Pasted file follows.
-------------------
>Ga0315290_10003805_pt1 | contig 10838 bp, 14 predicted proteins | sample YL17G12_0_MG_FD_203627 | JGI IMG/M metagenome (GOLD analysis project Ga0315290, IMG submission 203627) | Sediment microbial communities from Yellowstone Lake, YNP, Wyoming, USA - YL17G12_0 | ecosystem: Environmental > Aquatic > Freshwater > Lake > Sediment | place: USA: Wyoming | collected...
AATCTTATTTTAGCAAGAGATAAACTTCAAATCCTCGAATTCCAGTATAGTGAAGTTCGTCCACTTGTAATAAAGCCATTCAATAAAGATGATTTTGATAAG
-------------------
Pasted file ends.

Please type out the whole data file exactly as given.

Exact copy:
>Ga0315290_10003805_pt1 | contig 10838 bp, 14 predicted proteins | sample YL17G12_0_MG_FD_203627 | JGI IMG/M metagenome (GOLD analysis project Ga0315290, IMG submission 203627) | Sediment microbial communities from Yellowstone Lake, YNP, Wyoming, USA - YL17G12_0 | ecosystem: Environmental > Aquatic > Freshwater > Lake > Sediment | place: USA: Wyoming | collected...
AATCTTATTTTAGCAAGAGATAAACTTCAAATCCTCGAATTCCAGTATAGTGAAGTTCGTCCACTTGTAATAAAGCCATTCAATAAAGATGATTTTGATAAG